thought and care that she put into them, solely
to make us happy. Because
And my grandma did
A happy life, a happy marriage. Up until the end.
In the last conversation she
had with my grandpa. She wanted to make sure we
her selflessness. She was always thinking of
others. She would drop
everything if you needed her, no matter how far
away you were or what she
had going on. She was the type of person who
bought you a gift on your
sibling’s birthday so you wouldn’t feel left out.
She would cut out cartoons and
word searches that she thought you would like or
would make you laugh and
send them to you. She saved newspaper clippings from our childhood and
high school sporting and scholastic events.
Collected and kept birth
announcements, old photographs, my dad’s old
unfortunate things like a poem I wrote when I was 9 and
tried and failed to
rhyme the words ‘caring’ and ‘understanding’.
She saved all these things for us,
folders with our names labeled on them so that one day
we could have
never forgot a birthday or an anniversary.
She kept planners and
calendars with every single event or memorable
date inside, graduations, communions, start dates at new
jobs. And not only would she reach out to us
on important days or times when we accomplished
something, but she would
family up to date
going on with
Would take the time to know about our lives, asking us “what’s new” over dinner, or on phone calls over long car rides. And when you would ask her about herself, she was always positive. She never once complained - even in the last few years when she was in pain with her back and ankle. She was such a strong woman. And it was never ever about her. It was always about her family. This eulogy is probably the first thing that’s ever just been about her.
It is a real challenge to describe in writing the fullness of someone like my grandma. One thing that is recommended pretty universally when it comes to writing in memory of loved ones, is to look to the professional writers to find something that best encapsulates them. So of course, I decided to go in the complete opposite direction. And what I want to read for you all and close with today, is the aforementioned poem that she kept, that I wrote when I was 9 years old.
“Thanks for always being
there, thanks for always caring, thanks for always
respecting me, thanks for understanding (See, it
doesn’t rhyme) thanks for
loving me so much, thanks for all the hugs,
because even when you’re far
I can still
feel all your love.”
There are a lot of reasons why I chose this poem and think it best captures her. I think it’s safe to say that she wasn’t saving it because I was a wunderkind. So the fact that she saved this silly, pencil smudged piece of notebook paper for over 20 years, speaks volumes about the type of person she was, more so than the actual poem itself. The type of caring and loving grandmother she was, whose life revolved around family and whose family revolved around her.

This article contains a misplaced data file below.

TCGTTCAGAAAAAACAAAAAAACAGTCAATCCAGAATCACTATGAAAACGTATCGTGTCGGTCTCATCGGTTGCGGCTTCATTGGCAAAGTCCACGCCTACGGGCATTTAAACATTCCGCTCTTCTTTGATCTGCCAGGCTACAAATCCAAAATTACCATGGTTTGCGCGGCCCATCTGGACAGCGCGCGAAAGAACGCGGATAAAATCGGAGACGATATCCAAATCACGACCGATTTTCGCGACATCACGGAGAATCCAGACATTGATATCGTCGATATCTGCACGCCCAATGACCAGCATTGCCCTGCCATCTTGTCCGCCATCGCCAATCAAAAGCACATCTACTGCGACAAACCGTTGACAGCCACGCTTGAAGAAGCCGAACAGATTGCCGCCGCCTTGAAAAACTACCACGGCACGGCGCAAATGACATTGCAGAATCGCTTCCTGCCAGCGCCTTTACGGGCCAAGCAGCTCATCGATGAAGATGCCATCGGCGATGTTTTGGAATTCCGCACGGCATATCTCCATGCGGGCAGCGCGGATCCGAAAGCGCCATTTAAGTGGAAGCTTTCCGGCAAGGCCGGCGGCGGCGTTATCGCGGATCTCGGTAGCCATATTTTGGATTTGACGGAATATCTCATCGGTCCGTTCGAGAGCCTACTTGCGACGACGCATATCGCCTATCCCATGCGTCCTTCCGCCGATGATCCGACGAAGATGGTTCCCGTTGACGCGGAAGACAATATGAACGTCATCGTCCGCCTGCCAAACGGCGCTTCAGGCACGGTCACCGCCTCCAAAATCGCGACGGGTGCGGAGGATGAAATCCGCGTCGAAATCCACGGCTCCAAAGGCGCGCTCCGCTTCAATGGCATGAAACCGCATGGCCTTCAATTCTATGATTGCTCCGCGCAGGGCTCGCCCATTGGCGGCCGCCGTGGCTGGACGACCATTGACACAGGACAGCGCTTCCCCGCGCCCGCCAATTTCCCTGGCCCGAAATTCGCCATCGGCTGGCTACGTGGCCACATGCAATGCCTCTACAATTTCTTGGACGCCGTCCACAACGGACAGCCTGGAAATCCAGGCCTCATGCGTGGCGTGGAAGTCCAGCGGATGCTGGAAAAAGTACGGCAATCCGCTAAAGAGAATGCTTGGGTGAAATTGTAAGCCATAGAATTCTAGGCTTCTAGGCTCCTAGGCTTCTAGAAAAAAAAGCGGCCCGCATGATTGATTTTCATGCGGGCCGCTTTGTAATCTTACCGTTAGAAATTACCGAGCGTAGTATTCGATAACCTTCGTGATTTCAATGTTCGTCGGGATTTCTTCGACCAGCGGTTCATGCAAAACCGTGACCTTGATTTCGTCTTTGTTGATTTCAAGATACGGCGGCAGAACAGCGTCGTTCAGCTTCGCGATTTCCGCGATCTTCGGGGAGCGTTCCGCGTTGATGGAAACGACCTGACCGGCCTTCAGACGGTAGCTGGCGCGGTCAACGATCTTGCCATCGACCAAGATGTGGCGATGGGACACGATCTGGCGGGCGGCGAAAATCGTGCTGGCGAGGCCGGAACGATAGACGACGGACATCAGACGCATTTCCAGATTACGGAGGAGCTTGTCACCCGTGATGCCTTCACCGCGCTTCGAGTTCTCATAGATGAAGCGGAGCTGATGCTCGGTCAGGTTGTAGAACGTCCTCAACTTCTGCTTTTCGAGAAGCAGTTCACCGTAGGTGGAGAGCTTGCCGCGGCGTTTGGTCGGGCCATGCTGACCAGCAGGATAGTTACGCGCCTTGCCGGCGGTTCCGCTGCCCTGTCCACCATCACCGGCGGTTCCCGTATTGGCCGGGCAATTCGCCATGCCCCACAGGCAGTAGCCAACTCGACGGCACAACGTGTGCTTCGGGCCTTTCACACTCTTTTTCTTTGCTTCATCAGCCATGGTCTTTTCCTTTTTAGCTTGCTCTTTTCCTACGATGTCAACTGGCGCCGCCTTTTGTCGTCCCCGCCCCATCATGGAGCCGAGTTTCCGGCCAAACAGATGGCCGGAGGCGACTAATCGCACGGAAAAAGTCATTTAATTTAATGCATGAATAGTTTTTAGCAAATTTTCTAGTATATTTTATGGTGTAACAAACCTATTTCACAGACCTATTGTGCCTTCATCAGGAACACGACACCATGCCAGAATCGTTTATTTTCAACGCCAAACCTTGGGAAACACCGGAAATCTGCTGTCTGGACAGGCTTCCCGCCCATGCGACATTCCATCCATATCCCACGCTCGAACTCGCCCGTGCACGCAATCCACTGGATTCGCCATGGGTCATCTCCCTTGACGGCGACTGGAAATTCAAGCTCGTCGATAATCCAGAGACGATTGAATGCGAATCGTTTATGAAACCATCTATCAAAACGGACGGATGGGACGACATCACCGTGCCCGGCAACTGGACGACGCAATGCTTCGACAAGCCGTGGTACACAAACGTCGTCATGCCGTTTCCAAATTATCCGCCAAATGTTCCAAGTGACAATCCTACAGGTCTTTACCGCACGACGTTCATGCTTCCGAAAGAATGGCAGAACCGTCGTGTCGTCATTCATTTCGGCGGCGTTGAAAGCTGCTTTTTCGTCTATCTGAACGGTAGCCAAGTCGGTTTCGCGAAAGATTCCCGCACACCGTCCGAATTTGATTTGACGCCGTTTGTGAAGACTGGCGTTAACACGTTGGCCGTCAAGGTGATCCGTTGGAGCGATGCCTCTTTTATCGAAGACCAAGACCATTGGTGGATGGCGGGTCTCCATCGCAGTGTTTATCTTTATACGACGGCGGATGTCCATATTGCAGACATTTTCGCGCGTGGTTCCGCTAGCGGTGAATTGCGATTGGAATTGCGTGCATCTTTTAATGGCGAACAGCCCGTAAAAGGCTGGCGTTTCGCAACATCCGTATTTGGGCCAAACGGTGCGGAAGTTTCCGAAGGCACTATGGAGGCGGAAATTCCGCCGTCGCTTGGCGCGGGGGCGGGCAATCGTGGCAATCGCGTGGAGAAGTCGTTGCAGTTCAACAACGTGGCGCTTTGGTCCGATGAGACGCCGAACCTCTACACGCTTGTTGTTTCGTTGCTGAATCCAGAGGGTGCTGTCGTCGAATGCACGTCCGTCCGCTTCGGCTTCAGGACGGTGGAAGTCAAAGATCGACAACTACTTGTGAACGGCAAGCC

This poem also repeats one word over and over again, and that is the word thanks. If I could see my grandma one more time, and say one thing to her, I think it would be that; ‘Thanks.’ I know I can speak for my whole family when I say we are all beyond grateful to have had such an important figure in our lives. How thankful we are for the countless things she did for us, for the people she helped us to become.
And most importantly why I chose to end with this today, is for that last line of that poem, “even when you're far away, I can still feel all your love”. When I originally wrote this, I’m sure the distance from Twyla Place in Tonawanda seemed like a million miles away from Stillwell Ave in Kenmore. But in the days after she passed when I found it among her things – when she was the furthest away from me, from any of us, as she had ever been, those words rang so true as I read them. “even when you’re far away I still feel all your love” I still feel her love and carry it with me every day, as I’m sure many of us here can too. We can feel it in remembering the things she taught us, the values she ingrained in us. Most importantly, and how I think we feel her love most deeply, is loving each other. She built the foundation for our amazing, supportive, loving family. She was the center of it. Our leader. The one we all turned to. It's no coincidence that I grew up surrounded by such caring, thoughtful, people who I can always count on no matter what. Because she is the one who taught each and every one of us how to love. She modeled it for us her whole life. That is the way we will continue to feel her love long after she is gone, in loving each other the way she loved us. We will be her legacy. And I am very proud to be a part of it. I know wherever she is, it is in a better place, and I hope she can feel our love as strongly as we can still feel hers, even if she’s far away.